Three-time world champion Asbel Kiprop has claimed he gave drug-testers money because he trusted the cash was not "anything to do" with the sample he provided on the day he tested positive for erythropoietin (EPO).
In an interview with BBC Sport, Kiprop reiterated his insistence that he was asked for money by the anti-doping officials and said he thought they wanted it "for fuel or tea".
The 28-year-old Kenyan added that he had built up a level of trust with the drug-testers, who he claimed would text him to forewarn him that they were coming.
Kiprop, the Beijing 2008 Olympic champion and third fastest 1,500 metres runner ever, tested positive for EPO in the out-of-competition test in November 2017.
He stood by his claims that his sample "turned positive" because he did not give the officials enough money.
The Athletics Integrity Unit (AIU) admitted they were "very disappointed" after confirming that Kiprop had been given advance notice of the test, a breach of the anti-doping rules, but denied his allegations that the drug-testers asked him for money.
A tribunal will decide whether Kiprop's claimed advanced warning of the test will have an effect on the case against him.
"It is rare for them to ask for money," Kiprop told BBC Sport.
"They didn't specify the amount.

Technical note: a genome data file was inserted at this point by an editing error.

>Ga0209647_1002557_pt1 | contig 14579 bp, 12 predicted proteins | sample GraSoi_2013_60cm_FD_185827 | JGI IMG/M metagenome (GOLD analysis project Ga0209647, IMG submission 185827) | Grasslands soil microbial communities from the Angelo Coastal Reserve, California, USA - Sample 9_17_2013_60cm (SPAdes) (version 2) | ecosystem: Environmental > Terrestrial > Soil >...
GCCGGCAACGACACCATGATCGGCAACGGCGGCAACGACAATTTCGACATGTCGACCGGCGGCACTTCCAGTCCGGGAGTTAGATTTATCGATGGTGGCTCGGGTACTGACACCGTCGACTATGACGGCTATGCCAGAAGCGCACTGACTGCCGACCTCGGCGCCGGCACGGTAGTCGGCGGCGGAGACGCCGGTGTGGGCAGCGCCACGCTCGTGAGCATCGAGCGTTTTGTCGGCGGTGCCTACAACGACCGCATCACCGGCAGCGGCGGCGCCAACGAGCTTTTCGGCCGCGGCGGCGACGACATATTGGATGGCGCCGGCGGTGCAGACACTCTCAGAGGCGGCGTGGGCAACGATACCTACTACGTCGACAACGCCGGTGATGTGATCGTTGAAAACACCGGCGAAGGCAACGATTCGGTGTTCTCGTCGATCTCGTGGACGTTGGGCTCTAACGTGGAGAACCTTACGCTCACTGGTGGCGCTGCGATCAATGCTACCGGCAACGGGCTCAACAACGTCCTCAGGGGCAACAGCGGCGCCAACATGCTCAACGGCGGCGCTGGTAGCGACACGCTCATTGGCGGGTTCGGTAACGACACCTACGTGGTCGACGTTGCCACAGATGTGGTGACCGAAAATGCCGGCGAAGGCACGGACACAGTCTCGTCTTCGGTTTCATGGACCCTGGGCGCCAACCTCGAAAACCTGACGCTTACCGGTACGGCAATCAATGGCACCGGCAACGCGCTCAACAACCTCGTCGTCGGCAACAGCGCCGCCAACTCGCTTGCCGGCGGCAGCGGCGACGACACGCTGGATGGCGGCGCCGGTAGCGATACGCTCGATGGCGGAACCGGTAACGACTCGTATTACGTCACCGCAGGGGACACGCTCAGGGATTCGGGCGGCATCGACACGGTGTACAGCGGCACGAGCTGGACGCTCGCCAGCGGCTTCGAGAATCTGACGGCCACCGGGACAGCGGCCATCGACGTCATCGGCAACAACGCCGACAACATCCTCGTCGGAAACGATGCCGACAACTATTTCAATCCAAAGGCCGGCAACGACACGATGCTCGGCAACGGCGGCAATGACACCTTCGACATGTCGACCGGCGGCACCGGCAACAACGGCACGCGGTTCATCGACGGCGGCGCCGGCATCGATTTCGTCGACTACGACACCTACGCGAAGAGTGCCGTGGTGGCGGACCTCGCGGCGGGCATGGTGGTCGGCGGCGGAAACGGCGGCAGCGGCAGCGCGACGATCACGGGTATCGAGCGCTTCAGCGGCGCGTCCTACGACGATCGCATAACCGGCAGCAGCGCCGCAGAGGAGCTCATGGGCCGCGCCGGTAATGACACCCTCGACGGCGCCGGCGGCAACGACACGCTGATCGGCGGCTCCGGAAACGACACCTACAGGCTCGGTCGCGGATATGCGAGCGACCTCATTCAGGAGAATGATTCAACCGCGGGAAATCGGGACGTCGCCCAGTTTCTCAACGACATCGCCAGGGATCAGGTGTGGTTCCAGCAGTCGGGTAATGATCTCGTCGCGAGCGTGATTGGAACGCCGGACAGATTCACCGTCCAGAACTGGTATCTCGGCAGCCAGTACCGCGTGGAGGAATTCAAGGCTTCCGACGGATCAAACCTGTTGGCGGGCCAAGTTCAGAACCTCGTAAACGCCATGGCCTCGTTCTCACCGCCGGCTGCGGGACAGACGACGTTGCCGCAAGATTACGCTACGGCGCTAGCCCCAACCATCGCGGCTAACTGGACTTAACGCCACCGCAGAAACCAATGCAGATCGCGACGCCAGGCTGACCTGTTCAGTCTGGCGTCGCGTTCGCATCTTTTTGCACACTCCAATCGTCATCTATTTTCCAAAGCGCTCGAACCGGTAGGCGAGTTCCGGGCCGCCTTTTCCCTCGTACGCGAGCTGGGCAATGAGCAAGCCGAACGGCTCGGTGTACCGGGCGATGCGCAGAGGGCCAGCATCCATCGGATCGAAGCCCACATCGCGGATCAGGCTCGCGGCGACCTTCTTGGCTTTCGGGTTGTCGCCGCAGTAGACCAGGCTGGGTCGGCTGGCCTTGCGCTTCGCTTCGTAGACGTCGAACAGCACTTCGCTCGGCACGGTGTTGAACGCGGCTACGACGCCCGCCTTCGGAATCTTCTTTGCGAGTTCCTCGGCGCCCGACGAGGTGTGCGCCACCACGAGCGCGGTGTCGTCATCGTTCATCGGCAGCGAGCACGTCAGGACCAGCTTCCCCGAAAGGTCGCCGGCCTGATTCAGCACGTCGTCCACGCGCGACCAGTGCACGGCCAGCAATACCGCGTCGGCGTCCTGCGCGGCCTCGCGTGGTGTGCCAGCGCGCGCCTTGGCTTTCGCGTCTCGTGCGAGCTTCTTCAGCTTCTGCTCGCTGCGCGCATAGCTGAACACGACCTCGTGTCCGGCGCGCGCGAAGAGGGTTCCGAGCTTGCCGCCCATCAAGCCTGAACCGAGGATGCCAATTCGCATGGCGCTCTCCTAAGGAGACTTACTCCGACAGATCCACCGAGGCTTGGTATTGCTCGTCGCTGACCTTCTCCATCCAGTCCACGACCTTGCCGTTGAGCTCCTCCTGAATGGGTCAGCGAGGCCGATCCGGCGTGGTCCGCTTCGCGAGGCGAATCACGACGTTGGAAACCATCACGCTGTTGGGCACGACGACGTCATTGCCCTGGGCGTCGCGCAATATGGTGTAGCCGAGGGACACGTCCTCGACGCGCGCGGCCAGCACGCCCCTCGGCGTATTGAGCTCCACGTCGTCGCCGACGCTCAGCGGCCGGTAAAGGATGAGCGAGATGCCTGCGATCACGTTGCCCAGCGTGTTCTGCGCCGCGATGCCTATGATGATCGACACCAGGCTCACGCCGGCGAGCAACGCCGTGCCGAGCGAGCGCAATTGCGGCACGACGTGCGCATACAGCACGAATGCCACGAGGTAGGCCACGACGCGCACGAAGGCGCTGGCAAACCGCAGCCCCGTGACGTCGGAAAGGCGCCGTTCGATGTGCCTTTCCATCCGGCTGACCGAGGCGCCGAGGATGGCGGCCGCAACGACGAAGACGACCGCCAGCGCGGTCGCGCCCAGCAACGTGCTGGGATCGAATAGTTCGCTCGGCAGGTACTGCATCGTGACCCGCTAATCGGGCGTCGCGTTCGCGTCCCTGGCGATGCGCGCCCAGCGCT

"To me, I could trust them and it didn't even come into my mind that I was in a sensitive position."
Kiprop said he was confident the "truth would come out" so he could "clear my name and image".
The Kenyan runner, who won the 1,500m title for three consecutive editions of the World Championships between 2011 and 2015, has continually denied doping.
"I have never violated the anti-doping rules or try to avoid the testers because I am sincere to myself and I support anti-doping," he added.
"I was so confident about my sample.
"I never even doubted myself.
"I'm being put in the category of the dopers - good people, athletes, my competitors and opponents, they think I have been racing with them and cheating.
"This thing has brought me down to zero.
"The truth will come out and it will clear my name, my image, and the sport as well."